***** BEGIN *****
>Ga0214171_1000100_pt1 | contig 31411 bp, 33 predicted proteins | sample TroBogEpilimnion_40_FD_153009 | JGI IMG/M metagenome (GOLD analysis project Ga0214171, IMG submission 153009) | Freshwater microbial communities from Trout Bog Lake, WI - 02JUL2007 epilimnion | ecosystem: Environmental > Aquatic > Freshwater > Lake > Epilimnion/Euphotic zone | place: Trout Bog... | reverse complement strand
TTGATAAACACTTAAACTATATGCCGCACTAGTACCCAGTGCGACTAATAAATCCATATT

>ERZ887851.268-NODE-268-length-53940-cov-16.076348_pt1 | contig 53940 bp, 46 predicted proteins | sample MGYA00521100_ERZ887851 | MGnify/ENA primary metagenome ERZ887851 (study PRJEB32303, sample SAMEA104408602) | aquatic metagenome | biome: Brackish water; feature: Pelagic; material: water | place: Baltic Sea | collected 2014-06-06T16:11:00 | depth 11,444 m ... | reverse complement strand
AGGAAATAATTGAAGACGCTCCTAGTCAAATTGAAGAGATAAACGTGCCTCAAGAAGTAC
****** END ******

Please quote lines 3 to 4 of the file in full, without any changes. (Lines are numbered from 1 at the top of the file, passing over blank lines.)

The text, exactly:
>ERZ887851.268-NODE-268-length-53940-cov-16.076348_pt1 | contig 53940 bp, 46 predicted proteins | sample MGYA00521100_ERZ887851 | MGnify/ENA primary metagenome ERZ887851 (study PRJEB32303, sample SAMEA104408602) | aquatic metagenome | biome: Brackish water; feature: Pelagic; material: water | place: Baltic Sea | collected 2014-06-06T16:11:00 | depth 11,444 m ... | reverse complement strand
AGGAAATAATTGAAGACGCTCCTAGTCAAATTGAAGAGATAAACGTGCCTCAAGAAGTAC